The new I-STOP law passed by the New York State Legislature is aimed at reducing the amount of overdoses on prescription painkillers; although some groups worry it might do more harm than good. This week on “Take Care,” we talk to Dr. Joseph Navone, president of the Upstate New York Society of Medical Oncology and Hematology, a group that specializes in pain and pain relief for patients.
Click 'Read More' to hear out interview with Dr. Joseph Navone.
There are only four days left in the legislative session, and so far no agreements have been reached between Gov. Andrew Cuomo and the Legislature on major issues like campaign finance reform or a women’s equality act.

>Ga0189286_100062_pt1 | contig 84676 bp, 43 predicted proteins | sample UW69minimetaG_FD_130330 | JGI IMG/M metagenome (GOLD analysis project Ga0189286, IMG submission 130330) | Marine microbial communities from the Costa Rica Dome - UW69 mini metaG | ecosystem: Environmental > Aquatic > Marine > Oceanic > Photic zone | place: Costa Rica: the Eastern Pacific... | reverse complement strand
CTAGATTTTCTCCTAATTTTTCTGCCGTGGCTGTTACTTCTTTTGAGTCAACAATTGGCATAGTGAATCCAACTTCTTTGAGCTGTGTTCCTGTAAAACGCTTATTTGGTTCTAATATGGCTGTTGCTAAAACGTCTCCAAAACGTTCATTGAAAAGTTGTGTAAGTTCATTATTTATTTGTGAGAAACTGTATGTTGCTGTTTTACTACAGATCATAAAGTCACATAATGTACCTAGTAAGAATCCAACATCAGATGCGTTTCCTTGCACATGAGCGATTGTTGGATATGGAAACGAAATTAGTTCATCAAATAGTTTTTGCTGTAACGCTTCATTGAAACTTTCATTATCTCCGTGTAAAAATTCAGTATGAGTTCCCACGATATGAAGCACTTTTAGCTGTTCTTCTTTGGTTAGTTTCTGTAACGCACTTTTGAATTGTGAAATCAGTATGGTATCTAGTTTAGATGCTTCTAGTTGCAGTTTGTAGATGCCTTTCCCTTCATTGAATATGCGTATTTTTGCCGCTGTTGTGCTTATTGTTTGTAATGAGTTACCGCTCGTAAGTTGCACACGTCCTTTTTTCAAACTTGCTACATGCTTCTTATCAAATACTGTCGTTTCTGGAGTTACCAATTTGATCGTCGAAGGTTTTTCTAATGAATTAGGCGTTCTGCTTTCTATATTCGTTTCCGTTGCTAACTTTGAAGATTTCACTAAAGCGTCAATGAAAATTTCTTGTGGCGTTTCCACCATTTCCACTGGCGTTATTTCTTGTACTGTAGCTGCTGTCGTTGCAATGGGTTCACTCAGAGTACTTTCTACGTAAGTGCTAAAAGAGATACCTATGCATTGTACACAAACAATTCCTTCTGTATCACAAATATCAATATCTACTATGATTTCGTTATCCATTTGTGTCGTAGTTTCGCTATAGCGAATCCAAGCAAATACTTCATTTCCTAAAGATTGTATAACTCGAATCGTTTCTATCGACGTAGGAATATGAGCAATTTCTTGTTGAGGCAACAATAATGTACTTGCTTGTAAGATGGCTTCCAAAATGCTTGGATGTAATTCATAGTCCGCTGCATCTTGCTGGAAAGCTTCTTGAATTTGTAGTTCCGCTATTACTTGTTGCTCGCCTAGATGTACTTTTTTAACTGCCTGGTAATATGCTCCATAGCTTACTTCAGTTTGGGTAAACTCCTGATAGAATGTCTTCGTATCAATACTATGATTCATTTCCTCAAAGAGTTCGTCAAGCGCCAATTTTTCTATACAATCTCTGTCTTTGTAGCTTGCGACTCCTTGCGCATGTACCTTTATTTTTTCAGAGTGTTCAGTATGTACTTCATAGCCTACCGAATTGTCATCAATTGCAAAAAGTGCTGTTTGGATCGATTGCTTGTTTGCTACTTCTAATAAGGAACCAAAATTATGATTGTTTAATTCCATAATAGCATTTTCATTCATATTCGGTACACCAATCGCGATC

A top Senate Republican says Gov. Andrew Cuomo’s abortion rights provision in a women’s equality bill stands little chance of passage in the chamber.
Senate Finance Committee Chair John DeFrancisco, from Syracuse, is one of the leading members of the Senate GOP conference. He says it’s unlikely that his house will pass Governor Cuomo’s proposal to codify into New York law the abortion rights in the federal Roe v. Wade decision.
Gov. Andrew Cuomo faces perhaps his biggest challenge yet as the end of his third legislative session rapidly approaches. His poll numbers are falling, and his agenda is in danger.
When Cuomo began the session, back in early January, his poll numbers were soaring. His approval rating, following a fall that was spent cleaning up the damage from Hurricane Sandy, was at an almost unheard of 74 percent. A confident Cuomo embarked on an ambitious progressive leaning agenda.